how to make an objective medical treatment decision

List All Your Treatment Options
Begin by making a list of all your options, which may include surgery, drugs, physical therapies, and even complementary or alternative therapies. Your doctor will have provided one or more possibilities. You might even consider asking other patients with the same diagnosis what their choices were.

Example: Let’s use a case about chronic migraines as an example. Meet Sarah. Sarah has suffered from migraine headaches for many years. Her doctor has prescribed a drug for those headaches, and she has used the drug on a number of occasions, finding some relief.

But Sarah is not a fan of drugs in general and objects to the thought of using chemicals to control her pain.

Through her research, she learned that some forms of migraines may be relieved by acupuncture. And a friend who also suffers from migraines told Sarah about the relief she gets by visiting her chiropractor.

Like Sarah, you’ll want to uncover all the possibilities, even though your doctor may not have mentioned them in your initial conversation.

Determine Pros and Cons for Each Medical Treatment Option
Once you have a master list of all the possibilities, begin listing the pros and cons for each option. Include the duration of the treatment, how long recovery might take, the financial cost including insurance coverage, short and long-term side effects, possible outcomes, and the probability of success. Each of these considerations might end up as either a pro or con.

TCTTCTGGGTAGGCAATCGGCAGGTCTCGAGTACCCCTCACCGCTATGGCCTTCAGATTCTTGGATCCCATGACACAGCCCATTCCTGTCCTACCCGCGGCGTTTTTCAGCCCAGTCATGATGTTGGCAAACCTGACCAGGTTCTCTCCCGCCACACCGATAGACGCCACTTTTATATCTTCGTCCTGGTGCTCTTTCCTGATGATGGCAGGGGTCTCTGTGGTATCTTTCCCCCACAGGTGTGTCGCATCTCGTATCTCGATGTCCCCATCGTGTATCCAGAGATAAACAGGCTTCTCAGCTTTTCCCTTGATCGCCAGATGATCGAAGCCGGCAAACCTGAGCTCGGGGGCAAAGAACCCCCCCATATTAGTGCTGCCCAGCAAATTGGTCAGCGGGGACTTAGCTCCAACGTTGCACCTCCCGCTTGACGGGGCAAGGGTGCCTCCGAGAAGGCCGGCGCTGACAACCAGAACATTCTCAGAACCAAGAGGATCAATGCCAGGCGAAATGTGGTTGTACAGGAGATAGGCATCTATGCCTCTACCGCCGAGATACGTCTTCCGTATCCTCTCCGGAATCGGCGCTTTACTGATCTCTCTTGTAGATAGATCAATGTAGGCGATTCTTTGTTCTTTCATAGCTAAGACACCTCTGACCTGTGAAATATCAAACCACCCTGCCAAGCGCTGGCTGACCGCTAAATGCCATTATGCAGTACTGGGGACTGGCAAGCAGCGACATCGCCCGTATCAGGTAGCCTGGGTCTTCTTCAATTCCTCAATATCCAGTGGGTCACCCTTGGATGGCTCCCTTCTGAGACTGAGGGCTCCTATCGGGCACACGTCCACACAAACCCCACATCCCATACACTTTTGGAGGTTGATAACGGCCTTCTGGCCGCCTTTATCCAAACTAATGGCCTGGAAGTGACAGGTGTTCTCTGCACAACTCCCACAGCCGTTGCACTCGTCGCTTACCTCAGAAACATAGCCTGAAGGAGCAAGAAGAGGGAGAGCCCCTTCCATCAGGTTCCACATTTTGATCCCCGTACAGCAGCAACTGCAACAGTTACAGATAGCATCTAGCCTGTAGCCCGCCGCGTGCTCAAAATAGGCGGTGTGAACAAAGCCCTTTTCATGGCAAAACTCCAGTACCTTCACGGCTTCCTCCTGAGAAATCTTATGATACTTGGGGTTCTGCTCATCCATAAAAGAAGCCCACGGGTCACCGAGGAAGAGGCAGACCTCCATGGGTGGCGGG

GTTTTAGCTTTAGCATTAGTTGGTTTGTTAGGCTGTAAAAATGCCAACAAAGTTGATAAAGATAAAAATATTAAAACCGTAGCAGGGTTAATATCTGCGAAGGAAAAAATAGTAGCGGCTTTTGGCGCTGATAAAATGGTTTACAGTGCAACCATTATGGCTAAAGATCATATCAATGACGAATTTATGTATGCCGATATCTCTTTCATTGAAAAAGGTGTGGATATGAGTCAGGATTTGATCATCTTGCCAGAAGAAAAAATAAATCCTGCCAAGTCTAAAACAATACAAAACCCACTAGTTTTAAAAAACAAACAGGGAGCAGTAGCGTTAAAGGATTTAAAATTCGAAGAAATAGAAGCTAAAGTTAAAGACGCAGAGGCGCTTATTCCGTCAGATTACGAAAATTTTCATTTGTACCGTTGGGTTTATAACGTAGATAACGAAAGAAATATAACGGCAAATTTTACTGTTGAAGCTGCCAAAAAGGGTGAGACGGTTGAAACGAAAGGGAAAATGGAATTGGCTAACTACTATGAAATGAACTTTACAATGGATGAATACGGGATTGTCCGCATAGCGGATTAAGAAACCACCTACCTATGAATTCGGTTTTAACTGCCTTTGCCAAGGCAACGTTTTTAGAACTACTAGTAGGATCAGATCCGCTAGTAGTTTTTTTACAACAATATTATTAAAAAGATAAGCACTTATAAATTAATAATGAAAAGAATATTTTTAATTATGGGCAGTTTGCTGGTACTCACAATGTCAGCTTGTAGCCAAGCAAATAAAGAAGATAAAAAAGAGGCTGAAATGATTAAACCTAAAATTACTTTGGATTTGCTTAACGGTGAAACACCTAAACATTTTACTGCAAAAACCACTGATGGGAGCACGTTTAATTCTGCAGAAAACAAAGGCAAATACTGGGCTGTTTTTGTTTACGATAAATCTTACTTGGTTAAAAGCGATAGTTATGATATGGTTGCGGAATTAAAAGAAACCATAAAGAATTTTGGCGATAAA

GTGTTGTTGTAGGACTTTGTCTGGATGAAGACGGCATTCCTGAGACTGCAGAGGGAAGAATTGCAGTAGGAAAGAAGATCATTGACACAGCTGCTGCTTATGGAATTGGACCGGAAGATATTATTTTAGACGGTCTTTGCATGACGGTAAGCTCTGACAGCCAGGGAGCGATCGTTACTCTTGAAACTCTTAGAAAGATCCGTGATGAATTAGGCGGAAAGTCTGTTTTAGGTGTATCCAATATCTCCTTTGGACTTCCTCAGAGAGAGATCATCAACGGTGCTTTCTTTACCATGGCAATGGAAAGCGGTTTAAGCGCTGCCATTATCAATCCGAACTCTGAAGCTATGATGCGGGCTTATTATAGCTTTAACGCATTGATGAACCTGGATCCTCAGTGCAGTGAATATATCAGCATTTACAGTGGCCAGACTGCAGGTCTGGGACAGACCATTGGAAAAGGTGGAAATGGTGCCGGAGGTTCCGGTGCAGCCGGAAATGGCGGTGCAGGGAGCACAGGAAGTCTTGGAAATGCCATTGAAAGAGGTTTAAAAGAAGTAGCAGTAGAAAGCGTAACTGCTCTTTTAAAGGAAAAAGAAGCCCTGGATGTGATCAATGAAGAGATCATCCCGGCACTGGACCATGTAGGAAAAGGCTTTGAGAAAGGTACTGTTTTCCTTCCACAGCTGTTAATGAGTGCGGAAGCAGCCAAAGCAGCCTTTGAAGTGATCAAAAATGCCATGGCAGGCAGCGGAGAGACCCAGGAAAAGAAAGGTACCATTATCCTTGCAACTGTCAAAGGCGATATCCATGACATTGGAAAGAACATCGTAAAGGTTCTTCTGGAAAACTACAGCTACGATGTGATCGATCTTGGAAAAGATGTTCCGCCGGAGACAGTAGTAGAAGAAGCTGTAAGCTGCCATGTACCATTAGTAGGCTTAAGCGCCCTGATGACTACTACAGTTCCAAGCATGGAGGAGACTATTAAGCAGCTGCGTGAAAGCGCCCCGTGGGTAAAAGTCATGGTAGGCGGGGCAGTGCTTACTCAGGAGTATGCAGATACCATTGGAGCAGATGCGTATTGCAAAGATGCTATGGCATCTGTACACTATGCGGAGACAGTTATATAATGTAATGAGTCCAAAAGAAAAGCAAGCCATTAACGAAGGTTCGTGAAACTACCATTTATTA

Include aspects that are less quantifiable, too, such as the amount of pain the treatment might cause, your fear level, how far from home you need to go for treatment, or which treatment your provider prefers for you.

If you’re not sure whether an aspect is a pro or con, ask your doctor or other medical staff in her office for input. Get additional information from research, by talking to other patients about their experiences, or from your family. Don’t discount intuition. You may “know” one treatment is a better choice than another for you. Just be careful not to confuse your intuition with wishful thinking.

Remember that “wait and see” may be an option for you: You’ll want to know what the ramifications are if you choose no immediate treatment. Similar to “wait and see” is the conscious decision not to be treated at all.

The right to refuse medical treatment is one granted to most, but not all those who need medical treatment.

Example: In Sarah’s case, she was able to determine those pros and cons fairly easily. Included were the facts that her insurance would not cover the acupuncture her brother is a chiropractor.

Narrow Down Your Possible Treatment Choices
With your list of pros and cons in front of you, narrow down your choices.

For each final possibility, ask yourself: What is the worst thing that can happen if I undergo this treatment? And if the worst happens, can I live with it?

Eliminate the options that provide side effects or outcomes you find unacceptable.

Then make a tentative decision.

Share this preliminary decision with your doctor and your family. Help them understand your decision-making process, and see if they concur.

You may find not everyone, including your doctor, will agree with you. Be sure you’ve shared your pros and cons with them, and talk it through. Of course, the final decision is still yours to make.